Stocks hold steady as Trump exits Iran deal, reinstates sanctions

Stocks were little changed Tuesday after President Donald Trump announced that the U.S. would pull out of the Iran deal championed by his predecessor, Barack Obama.

The Dow Jones Industrial Average ticked 2.89 points higher, or 0.01%, to 24,360.21. The S&P 500 fell less than a point to 2,671.92. The Nasdaq Composite was up 1.69 points, or 0.02%, at 7,266.09.

According to Trump, the deal allowed Iran to continue developing nuclear weapons, and he called the country the “leading state sponsor of terror.”

During his speech, Trump added that "we will be reinstating the highest level of sanctions."

Stocks were lower immediately before Trump’s announcement, with the Dow down by about 60 points. They turned mixed in the aftermath of Trump's comments, with the Dow swinging between gains and losses.

Ticker Security Last Change Change %
I:DJI DOW JONES AVERAGES 33618.88 -388.00 -1.14%
SP500 S&P 500 4273.53 -63.91 -1.47%
I:COMP NASDAQ COMPOSITE INDEX 13063.609627 -207.71 -1.57%

“Many on the Street are now likely wondering what [Trump] could walk away from next, and NAFTA could be on the short list,” said Mike Loewengart, vice president of investment strategy at E*TRADE. “For investors, the lesson of today is what it has been all year: It’s best to get comfortable, because volatility is here to stay.”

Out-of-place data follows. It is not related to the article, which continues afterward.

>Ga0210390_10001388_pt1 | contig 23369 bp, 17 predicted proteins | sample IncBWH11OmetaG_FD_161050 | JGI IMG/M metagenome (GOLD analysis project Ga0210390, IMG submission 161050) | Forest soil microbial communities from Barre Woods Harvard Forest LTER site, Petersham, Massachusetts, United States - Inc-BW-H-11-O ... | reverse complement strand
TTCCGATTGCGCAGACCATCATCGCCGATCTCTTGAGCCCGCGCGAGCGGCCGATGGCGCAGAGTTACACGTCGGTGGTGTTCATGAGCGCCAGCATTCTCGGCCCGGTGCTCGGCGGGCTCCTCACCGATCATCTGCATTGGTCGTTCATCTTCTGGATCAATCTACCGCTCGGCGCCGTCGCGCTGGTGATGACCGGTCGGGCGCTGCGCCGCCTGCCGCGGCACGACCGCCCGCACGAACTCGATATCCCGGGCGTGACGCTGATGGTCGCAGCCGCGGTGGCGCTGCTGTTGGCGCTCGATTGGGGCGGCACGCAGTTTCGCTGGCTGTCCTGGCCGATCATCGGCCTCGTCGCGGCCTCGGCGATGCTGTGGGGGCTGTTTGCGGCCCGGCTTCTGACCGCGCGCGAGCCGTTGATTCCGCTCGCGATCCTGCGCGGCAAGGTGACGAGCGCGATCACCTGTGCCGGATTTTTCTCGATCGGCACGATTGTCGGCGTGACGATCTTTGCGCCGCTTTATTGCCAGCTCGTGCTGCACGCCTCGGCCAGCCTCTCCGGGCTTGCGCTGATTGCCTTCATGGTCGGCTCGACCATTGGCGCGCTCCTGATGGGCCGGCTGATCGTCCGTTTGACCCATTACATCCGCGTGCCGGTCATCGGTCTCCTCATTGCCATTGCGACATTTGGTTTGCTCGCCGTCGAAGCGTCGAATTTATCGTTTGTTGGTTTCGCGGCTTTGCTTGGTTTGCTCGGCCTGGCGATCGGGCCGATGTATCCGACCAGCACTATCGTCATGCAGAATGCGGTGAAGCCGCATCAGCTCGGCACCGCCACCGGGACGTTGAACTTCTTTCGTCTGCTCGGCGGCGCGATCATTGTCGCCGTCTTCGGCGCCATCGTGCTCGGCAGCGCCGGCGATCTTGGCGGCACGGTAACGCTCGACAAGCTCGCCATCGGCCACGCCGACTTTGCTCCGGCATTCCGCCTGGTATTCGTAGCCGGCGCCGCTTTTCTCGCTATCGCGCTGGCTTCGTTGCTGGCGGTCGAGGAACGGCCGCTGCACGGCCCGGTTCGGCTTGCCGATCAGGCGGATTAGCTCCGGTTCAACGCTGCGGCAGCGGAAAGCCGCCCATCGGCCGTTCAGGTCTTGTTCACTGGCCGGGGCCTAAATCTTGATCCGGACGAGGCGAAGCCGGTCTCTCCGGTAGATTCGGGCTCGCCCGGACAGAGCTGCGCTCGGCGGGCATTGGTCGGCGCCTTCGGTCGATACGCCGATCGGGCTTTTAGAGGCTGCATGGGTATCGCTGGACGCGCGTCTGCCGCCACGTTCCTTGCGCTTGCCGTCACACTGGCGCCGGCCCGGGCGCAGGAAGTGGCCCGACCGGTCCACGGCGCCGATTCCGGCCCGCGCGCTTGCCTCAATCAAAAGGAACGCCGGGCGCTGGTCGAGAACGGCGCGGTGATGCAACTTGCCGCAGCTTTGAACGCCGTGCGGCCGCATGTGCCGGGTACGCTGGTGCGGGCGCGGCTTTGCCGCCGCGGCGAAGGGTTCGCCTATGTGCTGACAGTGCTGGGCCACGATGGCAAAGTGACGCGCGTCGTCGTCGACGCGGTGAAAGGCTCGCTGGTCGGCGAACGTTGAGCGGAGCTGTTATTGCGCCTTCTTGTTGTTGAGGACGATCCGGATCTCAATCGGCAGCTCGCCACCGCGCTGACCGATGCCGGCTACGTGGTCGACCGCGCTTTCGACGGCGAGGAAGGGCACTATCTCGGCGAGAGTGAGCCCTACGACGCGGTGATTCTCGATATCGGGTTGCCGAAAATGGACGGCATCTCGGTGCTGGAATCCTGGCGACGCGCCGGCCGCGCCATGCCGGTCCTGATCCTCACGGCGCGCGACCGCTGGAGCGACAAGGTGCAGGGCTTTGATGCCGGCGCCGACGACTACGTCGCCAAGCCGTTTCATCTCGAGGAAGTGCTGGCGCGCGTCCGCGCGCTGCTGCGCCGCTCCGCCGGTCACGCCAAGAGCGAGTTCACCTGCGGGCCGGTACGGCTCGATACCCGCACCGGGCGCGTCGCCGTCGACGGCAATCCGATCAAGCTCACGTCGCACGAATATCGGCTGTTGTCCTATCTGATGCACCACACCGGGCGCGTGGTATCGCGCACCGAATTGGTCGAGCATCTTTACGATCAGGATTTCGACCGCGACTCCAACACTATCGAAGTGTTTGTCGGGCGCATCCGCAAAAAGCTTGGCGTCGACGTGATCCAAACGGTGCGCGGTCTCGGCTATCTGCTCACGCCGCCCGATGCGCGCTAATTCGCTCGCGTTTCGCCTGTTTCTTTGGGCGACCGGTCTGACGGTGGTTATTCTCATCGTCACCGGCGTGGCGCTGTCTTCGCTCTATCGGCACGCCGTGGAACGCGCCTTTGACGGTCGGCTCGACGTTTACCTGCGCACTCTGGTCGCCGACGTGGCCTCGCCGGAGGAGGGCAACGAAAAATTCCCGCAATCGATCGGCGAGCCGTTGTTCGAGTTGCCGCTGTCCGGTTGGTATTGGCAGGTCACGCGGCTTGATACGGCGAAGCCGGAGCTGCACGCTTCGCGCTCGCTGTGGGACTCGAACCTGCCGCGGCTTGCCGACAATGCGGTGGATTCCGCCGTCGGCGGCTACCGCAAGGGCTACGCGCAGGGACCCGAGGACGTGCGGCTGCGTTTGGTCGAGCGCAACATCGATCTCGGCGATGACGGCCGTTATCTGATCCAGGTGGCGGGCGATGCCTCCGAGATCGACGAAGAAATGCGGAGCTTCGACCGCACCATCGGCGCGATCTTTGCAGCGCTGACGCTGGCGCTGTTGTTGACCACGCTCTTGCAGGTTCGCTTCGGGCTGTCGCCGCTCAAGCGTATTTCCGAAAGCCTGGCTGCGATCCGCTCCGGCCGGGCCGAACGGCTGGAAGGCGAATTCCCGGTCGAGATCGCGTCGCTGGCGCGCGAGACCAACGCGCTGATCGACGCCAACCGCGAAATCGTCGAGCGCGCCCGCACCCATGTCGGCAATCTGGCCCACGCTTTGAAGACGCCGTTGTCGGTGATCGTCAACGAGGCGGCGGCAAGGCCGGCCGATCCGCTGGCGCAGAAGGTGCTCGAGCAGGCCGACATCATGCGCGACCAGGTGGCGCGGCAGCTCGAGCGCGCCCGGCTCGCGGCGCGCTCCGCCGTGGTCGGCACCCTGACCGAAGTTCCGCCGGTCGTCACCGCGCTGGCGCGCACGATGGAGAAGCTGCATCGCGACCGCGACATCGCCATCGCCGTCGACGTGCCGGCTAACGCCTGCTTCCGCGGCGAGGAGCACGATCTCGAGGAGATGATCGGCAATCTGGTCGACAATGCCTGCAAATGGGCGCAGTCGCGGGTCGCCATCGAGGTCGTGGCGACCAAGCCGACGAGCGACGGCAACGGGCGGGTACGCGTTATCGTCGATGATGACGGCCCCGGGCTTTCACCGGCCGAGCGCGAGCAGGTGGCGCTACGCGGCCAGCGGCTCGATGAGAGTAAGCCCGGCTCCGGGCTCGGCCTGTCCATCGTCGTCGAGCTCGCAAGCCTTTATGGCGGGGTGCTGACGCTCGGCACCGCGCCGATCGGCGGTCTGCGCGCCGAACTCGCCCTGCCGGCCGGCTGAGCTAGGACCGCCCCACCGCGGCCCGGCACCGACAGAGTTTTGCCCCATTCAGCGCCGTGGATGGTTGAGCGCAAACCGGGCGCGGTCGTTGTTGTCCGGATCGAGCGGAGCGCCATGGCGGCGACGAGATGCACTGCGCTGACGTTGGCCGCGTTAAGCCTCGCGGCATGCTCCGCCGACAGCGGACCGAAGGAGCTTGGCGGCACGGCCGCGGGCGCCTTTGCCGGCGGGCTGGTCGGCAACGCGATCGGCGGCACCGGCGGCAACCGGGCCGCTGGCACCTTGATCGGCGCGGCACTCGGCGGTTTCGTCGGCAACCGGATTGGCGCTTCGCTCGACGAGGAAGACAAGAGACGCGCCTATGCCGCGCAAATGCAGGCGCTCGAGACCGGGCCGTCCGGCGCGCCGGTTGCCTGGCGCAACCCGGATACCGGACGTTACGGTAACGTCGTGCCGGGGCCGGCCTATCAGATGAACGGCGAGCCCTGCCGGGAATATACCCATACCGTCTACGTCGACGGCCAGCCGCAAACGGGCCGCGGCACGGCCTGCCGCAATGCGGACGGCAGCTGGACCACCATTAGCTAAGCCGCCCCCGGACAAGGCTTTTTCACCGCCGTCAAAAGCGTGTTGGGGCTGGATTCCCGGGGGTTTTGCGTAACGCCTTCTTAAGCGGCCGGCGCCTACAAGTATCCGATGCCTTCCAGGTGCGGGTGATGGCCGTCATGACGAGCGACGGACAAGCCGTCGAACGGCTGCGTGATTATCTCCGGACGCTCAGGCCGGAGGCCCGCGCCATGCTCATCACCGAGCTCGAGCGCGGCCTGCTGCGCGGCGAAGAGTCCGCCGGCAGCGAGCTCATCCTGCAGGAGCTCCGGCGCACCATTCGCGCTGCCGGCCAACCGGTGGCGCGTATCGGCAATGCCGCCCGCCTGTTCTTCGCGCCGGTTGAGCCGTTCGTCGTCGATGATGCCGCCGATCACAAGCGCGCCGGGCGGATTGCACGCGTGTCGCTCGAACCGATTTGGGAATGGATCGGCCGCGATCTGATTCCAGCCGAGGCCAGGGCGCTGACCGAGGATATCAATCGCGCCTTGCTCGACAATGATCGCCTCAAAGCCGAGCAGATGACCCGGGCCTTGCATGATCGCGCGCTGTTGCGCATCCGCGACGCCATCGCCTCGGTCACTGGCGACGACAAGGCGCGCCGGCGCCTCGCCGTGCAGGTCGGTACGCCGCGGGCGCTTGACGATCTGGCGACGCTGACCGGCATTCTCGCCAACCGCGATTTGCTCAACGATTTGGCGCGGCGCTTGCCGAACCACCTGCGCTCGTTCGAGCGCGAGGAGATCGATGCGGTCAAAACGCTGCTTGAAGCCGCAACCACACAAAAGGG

Ahead of the decision, Paul Christopher, head of global market strategy at Wells Fargo Investment Institute, told FOX Business that pulling out of the deal would “not immediately be a source of concern for our outlook.” Wells Fargo has a 2,800-2,900 target on the S&P 500 for year-end.

Christopher noted that there would be some immediate disappointment to Trump’s decision, but going forward to determine the total reaction, some nuances will have to be followed, including how Iran responds as well as whether the decision to pull out angers Russia, China and the Europeans.

Stocks rose Monday but finished well below their session highs after Trump tweeted that he would make an announcement Tuesday on the Iran nuclear deal.

U.S. crude oil broke through the $70 a barrel mark on Monday for the first time since 2014, but the commodity fell by as much as 4.4% on Tuesday. Oil trimmed its losses but was still lower after the announcement.

Iran is a major oil supplier and the sanctions could affect the flow of oil out of the country.

Walt Disney shares were slightly higher in after-hours trading after the media giant reported higher earnings and revenue than expected.